Five years ago, Alexandra Pelosi made a splash with her documentary Journeys with George, which captured the kinder, sillier side of then-first-time presidential candidate George W. Bush. The film earned the newbie director—yes, Nancy’s daughter—plenty of praise and an Emmy. It also gave us such classic Dubya non sequiturs as, “I like a good bologna sandwich.”
As Pelosi watched Bush stump his way to victory in 2000, she became intrigued by evangelical Christians, one of his key voter blocs. In her latest documentary, Friends of God, she takes a road trip into the religious heartland, acting as a tour guide for blue-staters wondering just what makes America’s 50 to 80 million evangelicals tick. (The film is airing on HBO and HBO2 for the rest of the month.)
This time, Pelosi takes a less prominent role than she did in the handheld, first-person Journeys With George. “I wasn’t trying to make an ego-mentary,” she says. Rambling through 16 states in a rental car, she stops at roadside attractions like Orlando’s Holy Land amusement park, which features clean, costumed, first-century Jerusalem “beggars” and “merchants.” She putts through a biblical-themed mini-golf course that includes a Red Sea water hazard and ends with the pocked, concrete tomb of Jesus. (It’s empty.) She gets friendly with members of a Christian car club, who tell her Jesus would probably drive a Mazda Millennium or a “Christ-ler.” These scenes are cute, but one begins to wonder if the bicoastal, liberal daughter of the new Democratic House speaker is the best person to offer a serious tour of the Bible Belt.
Friends of God doesn’t offer many new revelations about evangelicals, but Pelosi’s pedigree does give her an appreciation of Christian conservatives’ considerable political muscle. She openly admires their recruitment techniques: They hold a nice Sunday service, then invite everyone to stick around and hear about the latest ballot measures. They place scripture in truck stop menus, put up huge crosses alongside highways, and fill billboards with cutesy slogans such as “Exercise daily: Walk with the Lord.” As Pelosi discovers, this tireless political action stems from an enormous persecution complex, and a belief that the United States was founded as a Christian nation and should remain so.
The evangelicals Pelosi profiles see politics as a biblical battle between the forces of good believers and evil secularists. But she tries to find some common ground. In a memorable exchange, Pelosi tells Ted Haggard, then president of the National Association of Evangelicals, “People from where I’m from think evangelicals are all haters, and you make it seem like your truth is the only truth and you don’t tolerate people who don’t believe what you believe.” Haggard responds, “We have a public relations problem. They killed Jesus, as you recall,” and he’s not joking. Prophetically, he goes on to say that “secular people have a problem when a pastor falls into disgrace or is greedy; it’s heartbreaking.”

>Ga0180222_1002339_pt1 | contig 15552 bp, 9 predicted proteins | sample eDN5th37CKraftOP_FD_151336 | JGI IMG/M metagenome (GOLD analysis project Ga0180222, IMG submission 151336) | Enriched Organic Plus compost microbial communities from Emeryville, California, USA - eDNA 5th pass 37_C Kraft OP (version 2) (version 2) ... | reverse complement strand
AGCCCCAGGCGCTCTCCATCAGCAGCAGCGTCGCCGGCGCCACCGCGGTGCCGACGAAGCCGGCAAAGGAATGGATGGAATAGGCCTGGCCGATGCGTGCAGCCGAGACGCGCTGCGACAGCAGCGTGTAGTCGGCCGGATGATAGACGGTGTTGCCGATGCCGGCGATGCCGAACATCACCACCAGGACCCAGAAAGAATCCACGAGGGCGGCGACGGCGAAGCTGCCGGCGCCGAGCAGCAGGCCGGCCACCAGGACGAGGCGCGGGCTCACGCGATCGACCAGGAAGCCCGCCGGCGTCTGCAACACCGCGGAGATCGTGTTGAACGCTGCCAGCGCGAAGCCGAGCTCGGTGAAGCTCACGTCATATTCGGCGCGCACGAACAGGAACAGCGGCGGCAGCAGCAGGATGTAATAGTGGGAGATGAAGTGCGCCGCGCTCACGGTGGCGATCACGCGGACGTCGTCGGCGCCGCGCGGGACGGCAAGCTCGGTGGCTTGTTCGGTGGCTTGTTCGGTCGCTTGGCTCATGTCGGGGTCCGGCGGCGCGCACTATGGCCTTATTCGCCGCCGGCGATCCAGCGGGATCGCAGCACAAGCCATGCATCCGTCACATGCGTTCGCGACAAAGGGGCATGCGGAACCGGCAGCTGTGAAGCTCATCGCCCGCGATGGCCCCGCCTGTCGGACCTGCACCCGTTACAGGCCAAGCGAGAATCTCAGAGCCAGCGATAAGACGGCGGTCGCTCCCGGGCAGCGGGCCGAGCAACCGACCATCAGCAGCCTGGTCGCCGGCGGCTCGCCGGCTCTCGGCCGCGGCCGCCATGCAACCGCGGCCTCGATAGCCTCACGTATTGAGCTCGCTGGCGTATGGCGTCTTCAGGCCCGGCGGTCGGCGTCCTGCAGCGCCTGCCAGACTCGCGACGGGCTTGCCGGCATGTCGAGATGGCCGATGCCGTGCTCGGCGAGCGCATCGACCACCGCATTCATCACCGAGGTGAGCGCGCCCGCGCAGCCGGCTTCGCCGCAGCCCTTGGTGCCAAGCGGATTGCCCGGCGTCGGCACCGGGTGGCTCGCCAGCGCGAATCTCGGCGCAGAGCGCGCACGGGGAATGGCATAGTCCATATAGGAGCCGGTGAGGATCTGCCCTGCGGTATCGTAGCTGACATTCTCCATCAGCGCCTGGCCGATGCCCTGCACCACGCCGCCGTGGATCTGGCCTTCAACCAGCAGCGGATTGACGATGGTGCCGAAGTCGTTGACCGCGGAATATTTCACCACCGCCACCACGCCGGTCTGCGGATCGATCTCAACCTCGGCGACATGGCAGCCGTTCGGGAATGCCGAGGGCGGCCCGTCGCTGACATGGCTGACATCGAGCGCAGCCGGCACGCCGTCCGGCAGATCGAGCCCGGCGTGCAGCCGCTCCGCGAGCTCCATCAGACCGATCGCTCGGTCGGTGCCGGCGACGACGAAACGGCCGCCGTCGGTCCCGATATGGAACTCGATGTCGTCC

When Pelosi met him, Haggard was still the head of a 14,000-member church, one of a slew of white, male, sound-bite-spewing spiritual leaders whom she interviewed. The multi-ethnic, multi-gendered congregations she visits are far more interesting. In Pikesville, Tennessee she meets a mother of 10 (with another on the way) who says she never wanted children and planned to be “a lawyer, then a powerful politician, then the first female president.” Now she wears Laura Ingalls-style dresses and cooks and cleans and homeschools her kids.
Unfortunately, such complex characters are rare in Friends of God, and Pelosi doesn’t stop to demystify them. Most of the time, she is content to confirm secular liberals’ fears about evangelicals, particularly that they are unchangeable, unrelenting, and utterly uninterested in other points of view. Not to mention deeply weird. You can’t help but cringe at scenes of children being taught that dinosaurs not only coexisted with humans but actually worked for them as beasts of burden, or of prepubescent girls asking God to “invade” them after watching a Christian wrestling match. And it’s unclear what to make of Haggard, who boasts that evangelicals have better sex and creepily asks two congregants, “How many times a week do you have sex with your wife? How many times does she climax?”
Pelosi finished editing Friends of God in early November, and it reflects the mindset of the time. The evangelical leaders she talks to are used to being on top of the political heap; as Jerry Falwell tells her, no one can win without their support. “Al Gore learned that. John Kerry learned that. And Hillary will learn it in 2008,” he quips. That was before the Democrats swept into Congress and the myth of the solid evangelical-Republican base took a big hit. Haggard has since resigned from his Colorado Springs mega-church amid allegations of drug use and sex with a male prostitute. Our born-again president’s approval rating is 28 percent. But America’s evangelicals aren’t going away. If they want to take back America, though, they’d better keep praying.